To her right was the dining room with a door on the far wall that led back to the kitchen. Turning left, she entered the living room, sparsely furnished with drop cloths draped over the pieces. It appeared that a chair sat perpendicularly to a sofa with a round coffee table in front. A floor lamp hung its head in the space between the sofa and chair, and nestled in a far corner was an oak secretary with a fold-down desk. Drooping at the windows were barkcloth drapes that once had boasted white gardenias on a rose background, but now hung in faded tatters, eaten away by dry rot.
Jesse turned slowly, surveying the room.
“Wow,” she said. “Wow, wow, wow.”
Her thoughts traveled to Robert’s apartment with its white leather furniture, glass and chrome accent tables, and carpeting so thick it was like walking on moss. She always felt like she was on a “Rat Pack” set when she was there; everything was sleek and modern, tasteful and expensive. She had lived in that world for the past two years. And like its furnishings, that world had turned out to be less ideal than it seemed. A world more than just miles away from this dilapidated house.
Mustering her courage, she pulled the fabric off the sofa. She shrieked as a flurry of grey shapes scattered in all directions—one straight toward her. Panic shot through her at the feel of the paws scurrying across her sandaled foot. Mice! Her skin prickled with goose-bumps and adrenalin shot though her body. Heart pounding, she ran out the front door, off the porch and bolted to her car. Her knees gave out and she collapsed, trembling.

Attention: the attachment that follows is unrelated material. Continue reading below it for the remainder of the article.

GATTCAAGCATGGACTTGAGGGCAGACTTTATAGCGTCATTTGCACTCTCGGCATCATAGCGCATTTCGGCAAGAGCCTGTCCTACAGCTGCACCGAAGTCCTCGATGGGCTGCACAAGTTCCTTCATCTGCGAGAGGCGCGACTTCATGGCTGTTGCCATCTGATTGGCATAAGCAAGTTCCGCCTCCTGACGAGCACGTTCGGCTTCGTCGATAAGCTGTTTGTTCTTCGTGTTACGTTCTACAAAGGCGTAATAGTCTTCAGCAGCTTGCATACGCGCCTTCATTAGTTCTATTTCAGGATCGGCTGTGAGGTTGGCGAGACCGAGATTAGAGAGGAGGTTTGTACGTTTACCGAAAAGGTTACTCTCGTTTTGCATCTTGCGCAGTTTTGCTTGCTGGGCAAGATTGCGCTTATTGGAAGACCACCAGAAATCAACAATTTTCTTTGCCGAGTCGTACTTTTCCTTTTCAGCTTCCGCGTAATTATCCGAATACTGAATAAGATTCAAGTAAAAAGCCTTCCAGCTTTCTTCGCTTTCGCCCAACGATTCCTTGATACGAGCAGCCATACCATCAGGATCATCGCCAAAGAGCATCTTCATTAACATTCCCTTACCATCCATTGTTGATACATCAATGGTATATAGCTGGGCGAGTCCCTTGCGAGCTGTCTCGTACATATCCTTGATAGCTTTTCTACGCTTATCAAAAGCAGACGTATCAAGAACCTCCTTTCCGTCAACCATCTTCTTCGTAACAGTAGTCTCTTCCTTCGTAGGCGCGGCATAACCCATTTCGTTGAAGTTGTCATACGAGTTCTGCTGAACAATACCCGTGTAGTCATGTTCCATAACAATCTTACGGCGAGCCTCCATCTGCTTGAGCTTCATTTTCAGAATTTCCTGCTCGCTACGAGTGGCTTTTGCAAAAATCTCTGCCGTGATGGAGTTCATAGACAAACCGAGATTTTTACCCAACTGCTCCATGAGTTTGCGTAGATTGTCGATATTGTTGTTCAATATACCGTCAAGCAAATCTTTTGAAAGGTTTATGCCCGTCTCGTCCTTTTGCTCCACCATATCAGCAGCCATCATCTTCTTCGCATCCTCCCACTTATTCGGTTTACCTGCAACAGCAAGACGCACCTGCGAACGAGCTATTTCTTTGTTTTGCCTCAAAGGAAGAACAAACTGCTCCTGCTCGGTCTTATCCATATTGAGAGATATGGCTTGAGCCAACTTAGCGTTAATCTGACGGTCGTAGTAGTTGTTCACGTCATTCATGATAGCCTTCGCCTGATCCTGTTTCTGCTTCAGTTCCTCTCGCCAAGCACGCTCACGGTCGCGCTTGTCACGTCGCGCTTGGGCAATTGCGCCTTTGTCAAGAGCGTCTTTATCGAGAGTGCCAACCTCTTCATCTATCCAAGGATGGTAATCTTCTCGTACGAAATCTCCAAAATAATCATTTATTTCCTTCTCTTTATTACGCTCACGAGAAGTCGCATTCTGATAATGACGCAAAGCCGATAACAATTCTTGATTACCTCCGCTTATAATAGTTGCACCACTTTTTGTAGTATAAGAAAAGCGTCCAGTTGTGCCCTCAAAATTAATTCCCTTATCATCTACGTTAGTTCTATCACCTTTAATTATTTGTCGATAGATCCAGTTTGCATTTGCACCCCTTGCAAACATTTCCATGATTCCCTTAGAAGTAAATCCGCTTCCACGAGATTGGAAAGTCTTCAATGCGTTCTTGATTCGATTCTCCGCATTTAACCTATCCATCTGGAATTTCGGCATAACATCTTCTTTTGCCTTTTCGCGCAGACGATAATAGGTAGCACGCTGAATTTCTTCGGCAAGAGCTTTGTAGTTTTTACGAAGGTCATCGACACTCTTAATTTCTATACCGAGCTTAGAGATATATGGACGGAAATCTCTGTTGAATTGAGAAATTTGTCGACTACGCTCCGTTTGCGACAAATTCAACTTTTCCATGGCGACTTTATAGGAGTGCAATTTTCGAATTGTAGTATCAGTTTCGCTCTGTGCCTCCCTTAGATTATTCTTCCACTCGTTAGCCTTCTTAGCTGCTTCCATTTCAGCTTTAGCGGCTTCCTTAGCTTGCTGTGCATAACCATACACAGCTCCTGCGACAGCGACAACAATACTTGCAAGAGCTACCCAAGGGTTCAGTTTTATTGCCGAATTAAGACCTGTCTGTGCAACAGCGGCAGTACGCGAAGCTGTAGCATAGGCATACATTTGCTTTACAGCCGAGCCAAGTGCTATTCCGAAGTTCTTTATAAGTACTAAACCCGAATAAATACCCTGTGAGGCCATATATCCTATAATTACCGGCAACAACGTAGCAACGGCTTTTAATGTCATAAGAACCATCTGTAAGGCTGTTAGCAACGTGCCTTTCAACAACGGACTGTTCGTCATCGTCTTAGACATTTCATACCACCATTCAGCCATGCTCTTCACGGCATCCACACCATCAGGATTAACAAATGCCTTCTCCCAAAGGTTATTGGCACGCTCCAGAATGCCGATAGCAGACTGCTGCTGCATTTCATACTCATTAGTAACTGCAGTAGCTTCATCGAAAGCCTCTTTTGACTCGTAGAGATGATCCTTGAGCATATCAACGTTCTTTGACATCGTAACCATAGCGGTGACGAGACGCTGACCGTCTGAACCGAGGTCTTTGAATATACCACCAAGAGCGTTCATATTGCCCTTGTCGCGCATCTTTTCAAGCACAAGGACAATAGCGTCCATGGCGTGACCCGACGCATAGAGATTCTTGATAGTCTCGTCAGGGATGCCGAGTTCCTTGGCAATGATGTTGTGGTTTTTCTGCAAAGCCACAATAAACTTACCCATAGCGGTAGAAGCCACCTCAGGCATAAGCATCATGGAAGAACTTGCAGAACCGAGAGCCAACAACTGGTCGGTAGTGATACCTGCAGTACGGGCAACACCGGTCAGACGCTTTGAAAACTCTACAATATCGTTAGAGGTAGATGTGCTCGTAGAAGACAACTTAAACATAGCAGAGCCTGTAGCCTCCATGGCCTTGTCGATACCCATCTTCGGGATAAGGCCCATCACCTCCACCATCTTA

“Are you okay?”
Grabbing the door handle, Jesse pulled herself up and looked around for the voice’s owner.
“I’m over here,” he said.
She looked toward the road and saw a blue pickup truck at the end of the driveway. Leaning out the driver’s-side window was a man about her age, with tousled red hair and hazel eyes. Humor lit up his mouth and softened his strong jawline and rugged face.
“Are you okay?” he repeated as he climbed out of his truck and started toward her.
Jesse brushed herself off and ran her fingers through her hair.
“Oh, yes, I’m fine,” she said.
The first sentence of The Cavanaugh House seeped into my brain as my husband Rich and I were driving back to upstate New York for a family reunion. This house held secrets… It was a brain-whisper, an earwig, floating and teasing as I drove along a busy stretch of highway in Hamilton, Ontario. Along with the whisper came an image from my childhood of a house where tragedy struck and I knew the house would almost be a character in my book. How was I going to remember all of this? But I did and as soon as possible, I wrote it down.
Rich suggested I set my mystery in the Finger Lakes Region of upstate New York, and as we were driving through the area, I saw the house by the side of the road–deserted and decrepit– just as I’d pictured it. I knew this was the beginning of a very special book.